Okay, that was then and this is now.  For early capsular contracture, it’s worth trying medication.  A dozen or so years ago it was observed that implant patients on a certain kind of asthma medication has a very low rate of capsular contracture.  These medications are leukotriene receptor antagonists and they work for asthma by reducing inflammation.  And inflammation is thought to be the final common pathway to capsular contracture.  The two medications used are zafirlukast and mohnelukast.   Accolate and Singular are the brand names respectively.  I have had several patients resolve an early capsular contracture with these medications. I have also had a few patients who did not respond to these medications

These implants were 41 years old and had a grade 4 capsular contracture. I removed them and the capsule and inserted new implants. She is shown 18 months after surgery.

Once a capsule is well established, surgical intervention is the only way to resolve it.  Complete capsulectomy removes the scar tissue and then the question  is how to prevent a recurrent capsule.  And does it make sense to just pop in another implant right away?  This is just such a difficult question because none of us has a crystal ball to tell the future.  Sometimes capsulectomy and a new implant works great but sometimes another capsular contracture starts forming despite doing everything right.  Sometimes we create a new pocket and make a pocket under the muscle if the over the muscle implant had a capsular contracture and vice versa.  Adding Accolate or Singular makes some sense.  Sometimes adding a piece of acellular dermal matrix like Strattice (which should be spelled  $$$$trattice) will decrease the chance of another capsule.  And whenever there are several different approaches to a difficult problem, you can be sure that none of them works every time.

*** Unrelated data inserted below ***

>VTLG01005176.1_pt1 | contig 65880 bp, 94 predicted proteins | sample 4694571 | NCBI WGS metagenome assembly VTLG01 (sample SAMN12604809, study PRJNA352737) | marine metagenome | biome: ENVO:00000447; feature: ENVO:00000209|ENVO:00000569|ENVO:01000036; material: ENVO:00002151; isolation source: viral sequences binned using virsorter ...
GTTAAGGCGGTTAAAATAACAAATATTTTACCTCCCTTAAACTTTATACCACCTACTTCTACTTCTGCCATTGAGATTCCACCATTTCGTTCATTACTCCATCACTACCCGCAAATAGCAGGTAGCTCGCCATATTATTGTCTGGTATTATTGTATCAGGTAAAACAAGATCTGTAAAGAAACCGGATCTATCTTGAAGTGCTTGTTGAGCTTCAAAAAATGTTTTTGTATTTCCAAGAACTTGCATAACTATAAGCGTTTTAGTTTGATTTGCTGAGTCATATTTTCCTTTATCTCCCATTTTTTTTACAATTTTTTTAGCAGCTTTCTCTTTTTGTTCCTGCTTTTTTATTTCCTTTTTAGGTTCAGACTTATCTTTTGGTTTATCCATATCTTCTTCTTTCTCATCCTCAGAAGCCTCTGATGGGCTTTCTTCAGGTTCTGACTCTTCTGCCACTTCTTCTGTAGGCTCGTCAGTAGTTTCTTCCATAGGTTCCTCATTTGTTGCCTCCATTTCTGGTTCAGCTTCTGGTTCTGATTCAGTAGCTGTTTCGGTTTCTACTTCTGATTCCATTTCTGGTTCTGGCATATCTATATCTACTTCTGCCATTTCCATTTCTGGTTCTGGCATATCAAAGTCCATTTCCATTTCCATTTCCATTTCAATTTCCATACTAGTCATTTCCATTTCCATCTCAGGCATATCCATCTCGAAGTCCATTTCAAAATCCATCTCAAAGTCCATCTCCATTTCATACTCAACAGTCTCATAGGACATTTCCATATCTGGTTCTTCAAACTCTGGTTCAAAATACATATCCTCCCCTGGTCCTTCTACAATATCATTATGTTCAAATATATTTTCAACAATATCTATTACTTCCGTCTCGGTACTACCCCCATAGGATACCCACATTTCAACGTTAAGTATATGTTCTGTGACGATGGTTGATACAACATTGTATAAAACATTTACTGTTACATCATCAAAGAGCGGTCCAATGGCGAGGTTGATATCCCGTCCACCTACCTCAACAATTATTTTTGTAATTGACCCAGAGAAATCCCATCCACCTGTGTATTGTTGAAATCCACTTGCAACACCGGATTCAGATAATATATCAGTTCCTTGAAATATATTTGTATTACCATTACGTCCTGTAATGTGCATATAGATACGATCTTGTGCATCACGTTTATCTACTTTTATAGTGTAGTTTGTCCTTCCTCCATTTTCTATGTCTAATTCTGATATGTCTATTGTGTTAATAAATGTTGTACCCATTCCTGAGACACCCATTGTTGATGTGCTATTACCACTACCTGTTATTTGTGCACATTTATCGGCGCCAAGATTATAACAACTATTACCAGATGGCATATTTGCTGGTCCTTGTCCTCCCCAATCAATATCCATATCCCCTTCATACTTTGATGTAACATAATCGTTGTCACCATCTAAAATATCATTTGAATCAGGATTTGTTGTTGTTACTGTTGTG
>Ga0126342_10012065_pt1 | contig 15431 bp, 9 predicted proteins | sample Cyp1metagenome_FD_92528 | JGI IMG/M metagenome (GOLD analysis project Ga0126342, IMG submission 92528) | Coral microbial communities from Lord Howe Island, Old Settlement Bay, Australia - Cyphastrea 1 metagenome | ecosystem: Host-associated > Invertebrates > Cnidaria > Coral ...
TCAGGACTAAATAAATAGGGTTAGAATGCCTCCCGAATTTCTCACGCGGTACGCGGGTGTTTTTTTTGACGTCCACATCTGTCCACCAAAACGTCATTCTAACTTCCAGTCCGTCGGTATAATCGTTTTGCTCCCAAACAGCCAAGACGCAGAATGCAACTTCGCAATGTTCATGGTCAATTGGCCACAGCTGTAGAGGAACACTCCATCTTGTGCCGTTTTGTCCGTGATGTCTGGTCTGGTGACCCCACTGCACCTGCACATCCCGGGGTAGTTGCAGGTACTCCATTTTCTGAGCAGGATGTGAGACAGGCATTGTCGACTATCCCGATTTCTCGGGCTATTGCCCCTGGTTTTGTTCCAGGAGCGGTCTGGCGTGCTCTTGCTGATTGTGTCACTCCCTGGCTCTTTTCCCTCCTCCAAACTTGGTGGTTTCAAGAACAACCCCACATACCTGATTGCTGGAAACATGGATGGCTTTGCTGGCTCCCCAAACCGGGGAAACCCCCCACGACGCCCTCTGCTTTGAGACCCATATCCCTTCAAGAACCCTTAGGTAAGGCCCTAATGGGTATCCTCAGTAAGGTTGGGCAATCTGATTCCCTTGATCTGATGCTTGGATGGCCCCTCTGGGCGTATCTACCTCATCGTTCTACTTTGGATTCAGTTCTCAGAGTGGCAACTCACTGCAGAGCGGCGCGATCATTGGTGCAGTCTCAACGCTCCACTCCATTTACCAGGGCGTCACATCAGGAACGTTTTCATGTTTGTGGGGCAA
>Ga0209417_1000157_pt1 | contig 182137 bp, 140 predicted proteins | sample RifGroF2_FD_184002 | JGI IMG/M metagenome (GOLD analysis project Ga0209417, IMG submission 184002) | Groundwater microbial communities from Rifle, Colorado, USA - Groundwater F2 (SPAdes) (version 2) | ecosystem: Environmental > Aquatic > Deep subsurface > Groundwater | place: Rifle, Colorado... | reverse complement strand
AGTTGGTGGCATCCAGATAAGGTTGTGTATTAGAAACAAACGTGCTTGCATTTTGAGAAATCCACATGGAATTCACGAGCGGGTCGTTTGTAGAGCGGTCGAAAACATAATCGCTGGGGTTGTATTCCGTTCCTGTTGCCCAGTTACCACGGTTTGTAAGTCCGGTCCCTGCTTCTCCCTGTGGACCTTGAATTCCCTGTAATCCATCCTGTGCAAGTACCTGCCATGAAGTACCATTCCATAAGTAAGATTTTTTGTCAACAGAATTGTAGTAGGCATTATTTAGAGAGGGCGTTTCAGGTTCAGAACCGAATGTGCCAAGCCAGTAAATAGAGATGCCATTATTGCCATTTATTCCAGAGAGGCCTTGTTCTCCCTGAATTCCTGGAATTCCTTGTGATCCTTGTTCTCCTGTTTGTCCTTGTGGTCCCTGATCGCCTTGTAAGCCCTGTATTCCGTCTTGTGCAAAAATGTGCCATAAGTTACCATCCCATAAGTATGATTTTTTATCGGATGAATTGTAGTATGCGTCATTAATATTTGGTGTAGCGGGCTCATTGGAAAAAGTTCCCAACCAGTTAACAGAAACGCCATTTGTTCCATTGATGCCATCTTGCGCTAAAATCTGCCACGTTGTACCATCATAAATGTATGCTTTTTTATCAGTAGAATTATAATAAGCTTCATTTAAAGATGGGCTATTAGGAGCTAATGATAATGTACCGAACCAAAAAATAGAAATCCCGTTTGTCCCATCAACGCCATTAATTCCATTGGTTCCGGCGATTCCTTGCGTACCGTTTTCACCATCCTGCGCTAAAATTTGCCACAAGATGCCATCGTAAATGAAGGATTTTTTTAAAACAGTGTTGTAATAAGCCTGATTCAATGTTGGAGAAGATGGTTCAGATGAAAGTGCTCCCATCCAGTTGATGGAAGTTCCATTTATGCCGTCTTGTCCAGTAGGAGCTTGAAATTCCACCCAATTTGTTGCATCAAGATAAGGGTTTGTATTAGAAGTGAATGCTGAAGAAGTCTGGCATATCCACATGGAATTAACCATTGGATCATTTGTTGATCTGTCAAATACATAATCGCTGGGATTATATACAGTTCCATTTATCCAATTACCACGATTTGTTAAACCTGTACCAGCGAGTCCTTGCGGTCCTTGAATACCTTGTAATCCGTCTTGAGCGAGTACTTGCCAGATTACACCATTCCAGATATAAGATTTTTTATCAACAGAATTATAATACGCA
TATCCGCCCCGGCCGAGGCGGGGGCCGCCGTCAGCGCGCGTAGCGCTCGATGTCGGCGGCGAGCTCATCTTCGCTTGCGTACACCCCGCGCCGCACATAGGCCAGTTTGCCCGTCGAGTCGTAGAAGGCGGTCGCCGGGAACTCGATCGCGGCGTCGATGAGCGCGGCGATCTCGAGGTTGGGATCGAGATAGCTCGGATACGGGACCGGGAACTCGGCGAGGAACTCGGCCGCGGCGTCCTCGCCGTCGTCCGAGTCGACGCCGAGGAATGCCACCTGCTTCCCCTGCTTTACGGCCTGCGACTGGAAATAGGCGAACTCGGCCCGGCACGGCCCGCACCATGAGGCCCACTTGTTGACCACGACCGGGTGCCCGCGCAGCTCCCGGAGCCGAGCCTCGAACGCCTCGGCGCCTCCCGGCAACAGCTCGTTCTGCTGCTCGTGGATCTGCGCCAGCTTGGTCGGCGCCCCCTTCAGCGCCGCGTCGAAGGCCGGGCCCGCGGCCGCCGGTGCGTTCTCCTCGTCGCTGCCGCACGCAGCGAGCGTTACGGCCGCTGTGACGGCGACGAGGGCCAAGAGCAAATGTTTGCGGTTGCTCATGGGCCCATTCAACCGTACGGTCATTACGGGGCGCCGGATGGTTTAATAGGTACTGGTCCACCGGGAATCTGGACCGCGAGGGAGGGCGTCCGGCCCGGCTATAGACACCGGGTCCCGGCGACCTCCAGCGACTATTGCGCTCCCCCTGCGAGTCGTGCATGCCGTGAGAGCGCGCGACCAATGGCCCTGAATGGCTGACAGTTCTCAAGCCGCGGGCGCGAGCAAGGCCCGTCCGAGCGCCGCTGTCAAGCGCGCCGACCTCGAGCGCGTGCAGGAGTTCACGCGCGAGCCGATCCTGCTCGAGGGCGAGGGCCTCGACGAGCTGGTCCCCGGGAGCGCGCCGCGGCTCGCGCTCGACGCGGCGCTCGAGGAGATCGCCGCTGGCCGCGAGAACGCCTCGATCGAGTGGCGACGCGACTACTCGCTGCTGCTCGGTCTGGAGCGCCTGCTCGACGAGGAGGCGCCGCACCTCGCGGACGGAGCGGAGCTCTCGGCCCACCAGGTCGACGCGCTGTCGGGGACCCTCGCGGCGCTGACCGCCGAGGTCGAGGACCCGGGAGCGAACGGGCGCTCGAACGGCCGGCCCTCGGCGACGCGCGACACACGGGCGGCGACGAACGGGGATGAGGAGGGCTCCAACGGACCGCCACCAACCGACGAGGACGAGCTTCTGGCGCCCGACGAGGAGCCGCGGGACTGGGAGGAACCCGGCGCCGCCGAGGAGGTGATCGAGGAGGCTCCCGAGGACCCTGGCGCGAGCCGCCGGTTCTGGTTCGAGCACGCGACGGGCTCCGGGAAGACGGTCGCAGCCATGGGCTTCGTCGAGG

The only surgery I know of that will for sure prevent another capsular contracture is implant removal and total capsulectomy without implant replacement.  This definitive treatment is readily accepted by many of my older patients who are sick and tired of their nasty, rock hard and uncomfortable implants.  They look forward to being implant free.  For younger patients, however, this can be a very, very difficult thing to accept, especially if they were really, really flat to begin with.  I have at least one patient that comes to mind who had several capsular contracture related surgeries by me and finally we just threw in the towel and removed her implants along with her capsules.  Her breasts returned pretty much to their preoperative size and shape but let me tell you, her wallet was never the same.  A problem with capsular contracture can be very, very expensive and result in a lot of down time – off work, off exercise, off fun.  This particular patient went on to have some fat transfer several years later and did well.  She and I are both glad to have her implant saga behind us.

Just writing this post makes me feel like I never want to do another breast augmentation!  And then I think of the patient I saw in clinic this morning.  She was very, very flat chested and was too lean to consider fat transfer.  I inserted 250 cc low profile cohesive gel implants last week and this morning I could not wipe the smile off her face.  I think as long as there is Victoria’s Secret, there will be a demand for breast augmentation.  I am just grateful that implant technology keeps improving as does our surgical technique.  Hopefully sometime in the near future capsular contracture will be of historical interest only.